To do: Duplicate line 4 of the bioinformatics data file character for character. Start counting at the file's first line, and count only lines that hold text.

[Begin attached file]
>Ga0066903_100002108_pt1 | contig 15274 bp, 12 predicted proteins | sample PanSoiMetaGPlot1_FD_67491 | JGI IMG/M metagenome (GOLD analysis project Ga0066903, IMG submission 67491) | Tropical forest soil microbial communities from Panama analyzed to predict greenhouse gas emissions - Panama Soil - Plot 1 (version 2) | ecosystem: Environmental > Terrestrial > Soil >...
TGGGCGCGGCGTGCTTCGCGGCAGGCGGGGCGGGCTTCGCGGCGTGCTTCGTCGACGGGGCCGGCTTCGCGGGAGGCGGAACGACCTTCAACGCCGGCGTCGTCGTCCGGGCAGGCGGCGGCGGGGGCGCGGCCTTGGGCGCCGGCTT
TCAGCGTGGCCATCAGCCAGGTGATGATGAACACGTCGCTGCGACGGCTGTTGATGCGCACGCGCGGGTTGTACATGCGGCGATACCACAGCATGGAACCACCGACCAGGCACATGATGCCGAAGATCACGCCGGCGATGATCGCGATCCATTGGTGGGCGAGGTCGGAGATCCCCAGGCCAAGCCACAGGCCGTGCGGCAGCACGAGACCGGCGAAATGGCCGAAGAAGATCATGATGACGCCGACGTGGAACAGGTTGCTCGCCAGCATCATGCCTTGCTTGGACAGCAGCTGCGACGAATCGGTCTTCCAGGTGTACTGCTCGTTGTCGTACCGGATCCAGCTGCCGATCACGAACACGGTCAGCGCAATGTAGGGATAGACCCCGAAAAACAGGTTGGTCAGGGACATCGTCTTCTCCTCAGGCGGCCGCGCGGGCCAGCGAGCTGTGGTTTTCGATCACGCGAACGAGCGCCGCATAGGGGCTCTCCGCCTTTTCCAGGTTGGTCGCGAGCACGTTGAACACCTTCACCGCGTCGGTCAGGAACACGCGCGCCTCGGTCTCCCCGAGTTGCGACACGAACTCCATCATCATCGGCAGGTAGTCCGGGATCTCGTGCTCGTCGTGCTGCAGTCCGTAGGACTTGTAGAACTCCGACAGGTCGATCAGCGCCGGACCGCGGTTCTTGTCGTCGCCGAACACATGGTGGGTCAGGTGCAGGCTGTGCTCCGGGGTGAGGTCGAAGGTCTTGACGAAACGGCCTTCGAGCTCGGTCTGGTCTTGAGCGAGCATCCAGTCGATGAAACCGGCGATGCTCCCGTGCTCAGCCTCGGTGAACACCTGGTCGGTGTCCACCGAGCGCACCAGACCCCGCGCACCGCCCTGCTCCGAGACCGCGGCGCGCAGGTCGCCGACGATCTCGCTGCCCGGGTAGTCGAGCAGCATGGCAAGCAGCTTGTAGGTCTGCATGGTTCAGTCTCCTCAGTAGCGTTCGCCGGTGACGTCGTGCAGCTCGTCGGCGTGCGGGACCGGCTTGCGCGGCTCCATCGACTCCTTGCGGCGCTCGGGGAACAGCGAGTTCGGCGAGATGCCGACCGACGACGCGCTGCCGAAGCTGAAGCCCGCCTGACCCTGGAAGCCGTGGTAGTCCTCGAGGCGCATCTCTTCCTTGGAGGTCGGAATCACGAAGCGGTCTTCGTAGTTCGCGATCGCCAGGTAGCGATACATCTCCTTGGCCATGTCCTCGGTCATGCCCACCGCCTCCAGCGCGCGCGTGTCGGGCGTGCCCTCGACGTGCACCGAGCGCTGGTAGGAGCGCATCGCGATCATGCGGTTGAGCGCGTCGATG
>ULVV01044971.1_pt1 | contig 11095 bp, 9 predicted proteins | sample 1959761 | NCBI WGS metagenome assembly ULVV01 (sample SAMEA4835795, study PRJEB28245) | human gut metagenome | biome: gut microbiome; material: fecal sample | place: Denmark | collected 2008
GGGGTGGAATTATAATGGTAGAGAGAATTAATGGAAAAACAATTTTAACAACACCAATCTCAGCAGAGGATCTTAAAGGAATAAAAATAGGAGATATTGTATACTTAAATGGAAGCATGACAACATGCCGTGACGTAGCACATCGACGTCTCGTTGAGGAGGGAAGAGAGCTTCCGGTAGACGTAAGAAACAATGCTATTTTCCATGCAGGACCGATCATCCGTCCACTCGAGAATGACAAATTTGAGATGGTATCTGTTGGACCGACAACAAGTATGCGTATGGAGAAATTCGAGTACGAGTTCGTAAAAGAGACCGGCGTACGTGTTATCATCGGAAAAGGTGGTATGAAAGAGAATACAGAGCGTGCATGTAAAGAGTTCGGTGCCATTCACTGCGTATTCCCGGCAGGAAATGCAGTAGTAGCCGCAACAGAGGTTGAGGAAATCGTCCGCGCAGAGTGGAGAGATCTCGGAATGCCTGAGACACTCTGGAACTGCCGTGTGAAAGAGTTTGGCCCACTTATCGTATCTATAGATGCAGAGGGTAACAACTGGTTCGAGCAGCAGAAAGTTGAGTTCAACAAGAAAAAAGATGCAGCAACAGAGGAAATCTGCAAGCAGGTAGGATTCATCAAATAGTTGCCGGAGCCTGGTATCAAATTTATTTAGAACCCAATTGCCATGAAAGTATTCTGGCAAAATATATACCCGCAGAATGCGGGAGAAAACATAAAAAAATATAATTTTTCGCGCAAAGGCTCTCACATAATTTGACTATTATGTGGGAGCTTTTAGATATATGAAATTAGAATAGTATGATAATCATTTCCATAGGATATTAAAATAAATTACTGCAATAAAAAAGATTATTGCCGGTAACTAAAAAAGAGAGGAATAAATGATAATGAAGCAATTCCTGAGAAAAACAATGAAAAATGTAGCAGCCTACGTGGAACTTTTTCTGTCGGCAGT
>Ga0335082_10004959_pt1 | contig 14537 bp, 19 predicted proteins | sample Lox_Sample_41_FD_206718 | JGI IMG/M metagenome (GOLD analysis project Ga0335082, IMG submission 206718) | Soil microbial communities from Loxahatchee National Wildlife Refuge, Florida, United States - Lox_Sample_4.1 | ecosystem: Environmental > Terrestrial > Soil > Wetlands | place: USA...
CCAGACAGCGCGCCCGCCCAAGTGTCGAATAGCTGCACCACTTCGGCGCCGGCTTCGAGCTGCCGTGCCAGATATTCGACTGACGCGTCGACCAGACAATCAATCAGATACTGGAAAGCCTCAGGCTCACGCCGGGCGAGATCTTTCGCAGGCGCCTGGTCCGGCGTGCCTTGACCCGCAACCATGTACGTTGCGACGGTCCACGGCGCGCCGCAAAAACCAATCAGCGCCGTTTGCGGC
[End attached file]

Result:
>ULVV01044971.1_pt1 | contig 11095 bp, 9 predicted proteins | sample 1959761 | NCBI WGS metagenome assembly ULVV01 (sample SAMEA4835795, study PRJEB28245) | human gut metagenome | biome: gut microbiome; material: fecal sample | place: Denmark | collected 2008